I’ve never written about the dynamic I have with dad -- not on this blog, not anywhere. It’s tricky. I want to be honest on this space, to feed my truth, because that’s why I’m here. I write it out, and hope somebody puts up a hand to say, “Oh hey! Me too!” and then we can all feel a bit less alone.
But there are some things it just isn’t fair to blog about, no matter how much it might help me to “talk”. I can’t tell somebody else’s story, and this was a tale so intrinsically bound to somebody else’s that I’ve simply not mentioned it. I couldn’t.
I still won’t write about it. Not really. I want to reach out to others who are on uneven footing with their parents and risk losing one of the most special parts of their lives if they don’t find the courage to change something, both within themselves, and in their relationships. I can’t get into the nitty gritty of it, though, because it’s not past perfect, yet. We’re present continuous, still marching forward, still working, still defining.
With the most special relationships in our lives, maybe we always are.
Dad and I have always loved each other, very much so, but for a solid decade, pretty much, we didn’t like one another. I accepted it as fact. Thought it was just the way we were gonna be. But a series of events led me finally pick up the phone and make myself more vulnerable than I have ever been as we both agreed it wasn’t what we really wanted. I cried a lot, both to him and other people. Thought about cutting him out completely. Realised I wanted my love to be bigger than my hate.
In simplified hindsight, I can see how the privilege of reconciliation altered several other relationships in my life, not least of which was with myself. Talking through what I needed from him, as my dad, articulating what has hurt and why I have hurt him, was like looking in a magnifying mirror at my most ugly parts. I needed to change.
I thought the “me and dad thing” was a small part of my life, and, because it was distasteful and inconvenient to me, I kept it in the dark. Shedding even the tiniest bit of light on the issue, though, even in that very first awkward conversation we had, lit up my insides, until I was consumed with a desire for compassion. Affection. Love. And I don’t mean to receive those things: I mean to give ‘em. It hit me that I had to be the kindness I wanted to see, and the motivation to prove it spread like wildfire through my bones.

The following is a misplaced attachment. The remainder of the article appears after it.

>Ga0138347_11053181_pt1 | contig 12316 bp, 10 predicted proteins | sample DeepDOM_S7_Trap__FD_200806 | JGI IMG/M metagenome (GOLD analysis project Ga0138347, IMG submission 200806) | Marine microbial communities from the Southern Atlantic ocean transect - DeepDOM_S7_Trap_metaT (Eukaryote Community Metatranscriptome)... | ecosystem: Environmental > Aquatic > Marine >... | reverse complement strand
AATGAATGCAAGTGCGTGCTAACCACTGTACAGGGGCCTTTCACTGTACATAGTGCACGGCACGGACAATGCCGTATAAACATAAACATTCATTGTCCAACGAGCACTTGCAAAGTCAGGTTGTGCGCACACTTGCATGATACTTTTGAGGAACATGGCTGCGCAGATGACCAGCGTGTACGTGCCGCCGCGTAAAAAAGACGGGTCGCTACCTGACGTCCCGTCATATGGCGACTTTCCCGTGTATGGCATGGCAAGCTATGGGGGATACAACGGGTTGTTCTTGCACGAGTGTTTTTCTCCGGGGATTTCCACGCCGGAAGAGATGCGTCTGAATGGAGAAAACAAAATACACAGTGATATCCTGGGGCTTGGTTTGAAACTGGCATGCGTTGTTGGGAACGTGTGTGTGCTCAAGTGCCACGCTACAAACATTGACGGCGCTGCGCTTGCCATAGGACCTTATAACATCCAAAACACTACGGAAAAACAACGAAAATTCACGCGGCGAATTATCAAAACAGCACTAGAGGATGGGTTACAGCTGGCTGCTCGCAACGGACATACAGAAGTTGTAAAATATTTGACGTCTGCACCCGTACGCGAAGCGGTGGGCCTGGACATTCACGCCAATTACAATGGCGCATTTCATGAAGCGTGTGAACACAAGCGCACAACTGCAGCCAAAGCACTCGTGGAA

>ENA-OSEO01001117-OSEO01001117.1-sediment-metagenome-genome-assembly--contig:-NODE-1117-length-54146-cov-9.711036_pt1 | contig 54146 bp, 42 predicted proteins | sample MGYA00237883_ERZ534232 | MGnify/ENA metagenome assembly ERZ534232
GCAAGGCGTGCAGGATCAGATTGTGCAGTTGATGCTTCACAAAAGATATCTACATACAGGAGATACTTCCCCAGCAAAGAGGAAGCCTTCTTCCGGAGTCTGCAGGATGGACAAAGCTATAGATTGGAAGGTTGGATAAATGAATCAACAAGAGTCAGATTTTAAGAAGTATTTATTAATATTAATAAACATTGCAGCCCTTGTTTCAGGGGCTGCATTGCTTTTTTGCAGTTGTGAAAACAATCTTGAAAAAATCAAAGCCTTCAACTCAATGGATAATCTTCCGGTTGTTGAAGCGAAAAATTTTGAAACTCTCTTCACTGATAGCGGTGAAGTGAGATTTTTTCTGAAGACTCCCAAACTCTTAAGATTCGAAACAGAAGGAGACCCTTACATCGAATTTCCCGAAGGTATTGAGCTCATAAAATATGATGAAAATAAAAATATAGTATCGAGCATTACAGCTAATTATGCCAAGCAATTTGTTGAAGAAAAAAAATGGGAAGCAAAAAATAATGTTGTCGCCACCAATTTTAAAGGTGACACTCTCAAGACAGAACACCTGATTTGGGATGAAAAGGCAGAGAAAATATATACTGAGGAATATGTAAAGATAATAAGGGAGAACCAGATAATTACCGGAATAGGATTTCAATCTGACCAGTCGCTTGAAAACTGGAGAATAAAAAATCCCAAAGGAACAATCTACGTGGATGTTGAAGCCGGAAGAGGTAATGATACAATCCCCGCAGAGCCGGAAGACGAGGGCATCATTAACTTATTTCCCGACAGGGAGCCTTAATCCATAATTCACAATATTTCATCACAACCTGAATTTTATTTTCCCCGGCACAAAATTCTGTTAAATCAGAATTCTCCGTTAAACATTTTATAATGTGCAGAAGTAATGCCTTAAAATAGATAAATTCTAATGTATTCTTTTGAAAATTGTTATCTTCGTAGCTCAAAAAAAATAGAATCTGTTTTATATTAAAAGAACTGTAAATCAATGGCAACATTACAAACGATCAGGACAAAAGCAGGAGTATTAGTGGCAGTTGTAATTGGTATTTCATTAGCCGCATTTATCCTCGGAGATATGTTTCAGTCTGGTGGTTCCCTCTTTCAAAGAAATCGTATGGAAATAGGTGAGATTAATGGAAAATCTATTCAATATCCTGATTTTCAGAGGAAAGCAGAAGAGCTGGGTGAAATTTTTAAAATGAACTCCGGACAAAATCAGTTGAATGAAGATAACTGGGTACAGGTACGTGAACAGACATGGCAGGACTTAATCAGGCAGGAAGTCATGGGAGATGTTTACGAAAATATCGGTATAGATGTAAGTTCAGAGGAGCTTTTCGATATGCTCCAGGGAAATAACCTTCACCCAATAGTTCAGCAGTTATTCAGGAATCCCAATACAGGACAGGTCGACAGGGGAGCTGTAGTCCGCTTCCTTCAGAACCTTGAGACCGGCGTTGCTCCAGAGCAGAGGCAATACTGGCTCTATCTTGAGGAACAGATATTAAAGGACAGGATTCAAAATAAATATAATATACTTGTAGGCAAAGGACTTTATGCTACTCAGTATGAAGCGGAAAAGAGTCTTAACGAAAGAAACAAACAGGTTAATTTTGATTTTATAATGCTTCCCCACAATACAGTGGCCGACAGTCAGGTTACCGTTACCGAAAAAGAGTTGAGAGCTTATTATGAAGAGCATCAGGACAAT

I reduced my social circle quite dramatically this year, focusing on quality relationships over quantity. It’s easy to put on The Laura Show, keep people at arm’s length so they taste just enough wit to be charmed, without risking seeing the bits of my story that are broken, but getting closer to my dad showed me how I want to also be closer to my mother, my brother, my best friends. It takes work to maintain relationships. Commitment. Recognising and acting on that has been the biggest achievement of my year, of my twenties. I have become more human.
My new year’s resolution is to do more of what feels good, and less of what doesn’t. Fixing whatever the heck was up with my dad was difficult, frustrating, embarrassing, but more than that? It felt incredible. In 2014 I want to lean into love, find more ways to demonstrate it, care for others more, value them more. If it feels good, I want more of it, and that’s why my keyword for the year is “abundance”. An overspill of joy, of laughter, of connection. Too much is enough.
The second half of 2013 saw me happier than I have ever been, and that’s because I pursued pleasure. Looking after myself means I am a better daughter, sister, friend, housemate and colleague because I’m happy. The screensaver on my phone says “Act enthusiastic and you’ll be enthusiastic”. I’d add to that and say a loving life makes you feel more loveable. And that’s a nice way to feel. Be the energy you want to receive in the world. It’s working for me.
I’m still not the person I’m becoming, but the process has become the purpose. They say the journey has to feel like you want the destination to, and 2013 taught me that a content life, a whole life, a happy life, isn’t in the end goal. It’s the determined, loving, everyday.